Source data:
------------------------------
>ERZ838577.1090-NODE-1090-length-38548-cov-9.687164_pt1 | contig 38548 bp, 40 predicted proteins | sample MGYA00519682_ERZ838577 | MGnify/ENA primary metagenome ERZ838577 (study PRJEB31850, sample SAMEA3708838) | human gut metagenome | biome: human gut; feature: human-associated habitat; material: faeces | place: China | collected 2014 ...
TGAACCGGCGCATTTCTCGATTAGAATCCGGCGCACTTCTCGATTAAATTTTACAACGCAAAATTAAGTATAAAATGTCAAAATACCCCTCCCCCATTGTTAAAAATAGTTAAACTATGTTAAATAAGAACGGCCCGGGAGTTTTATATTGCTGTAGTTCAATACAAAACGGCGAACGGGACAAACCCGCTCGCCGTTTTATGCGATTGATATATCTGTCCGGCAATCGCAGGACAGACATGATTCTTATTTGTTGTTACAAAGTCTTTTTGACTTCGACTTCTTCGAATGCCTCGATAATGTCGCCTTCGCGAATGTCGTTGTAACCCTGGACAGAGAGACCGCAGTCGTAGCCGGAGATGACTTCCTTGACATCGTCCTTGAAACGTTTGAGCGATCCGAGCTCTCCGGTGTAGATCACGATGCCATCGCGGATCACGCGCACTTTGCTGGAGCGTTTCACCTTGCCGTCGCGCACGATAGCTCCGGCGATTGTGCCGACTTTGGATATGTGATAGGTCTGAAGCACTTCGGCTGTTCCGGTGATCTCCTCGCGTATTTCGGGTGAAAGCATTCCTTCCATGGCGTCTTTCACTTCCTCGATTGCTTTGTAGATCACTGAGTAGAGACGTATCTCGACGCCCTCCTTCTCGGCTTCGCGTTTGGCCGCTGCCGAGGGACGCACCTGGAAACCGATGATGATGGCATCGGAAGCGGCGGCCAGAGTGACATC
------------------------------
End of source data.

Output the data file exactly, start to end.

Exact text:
>ERZ838577.1090-NODE-1090-length-38548-cov-9.687164_pt1 | contig 38548 bp, 40 predicted proteins | sample MGYA00519682_ERZ838577 | MGnify/ENA primary metagenome ERZ838577 (study PRJEB31850, sample SAMEA3708838) | human gut metagenome | biome: human gut; feature: human-associated habitat; material: faeces | place: China | collected 2014 ...
TGAACCGGCGCATTTCTCGATTAGAATCCGGCGCACTTCTCGATTAAATTTTACAACGCAAAATTAAGTATAAAATGTCAAAATACCCCTCCCCCATTGTTAAAAATAGTTAAACTATGTTAAATAAGAACGGCCCGGGAGTTTTATATTGCTGTAGTTCAATACAAAACGGCGAACGGGACAAACCCGCTCGCCGTTTTATGCGATTGATATATCTGTCCGGCAATCGCAGGACAGACATGATTCTTATTTGTTGTTACAAAGTCTTTTTGACTTCGACTTCTTCGAATGCCTCGATAATGTCGCCTTCGCGAATGTCGTTGTAACCCTGGACAGAGAGACCGCAGTCGTAGCCGGAGATGACTTCCTTGACATCGTCCTTGAAACGTTTGAGCGATCCGAGCTCTCCGGTGTAGATCACGATGCCATCGCGGATCACGCGCACTTTGCTGGAGCGTTTCACCTTGCCGTCGCGCACGATAGCTCCGGCGATTGTGCCGACTTTGGATATGTGATAGGTCTGAAGCACTTCGGCTGTTCCGGTGATCTCCTCGCGTATTTCGGGTGAAAGCATTCCTTCCATGGCGTCTTTCACTTCCTCGATTGCTTTGTAGATCACTGAGTAGAGACGTATCTCGACGCCCTCCTTCTCGGCTTCGCGTTTGGCCGCTGCCGAGGGACGCACCTGGAAACCGATGATGATGGCATCGGAAGCGGCGGCCAGAGTGACATC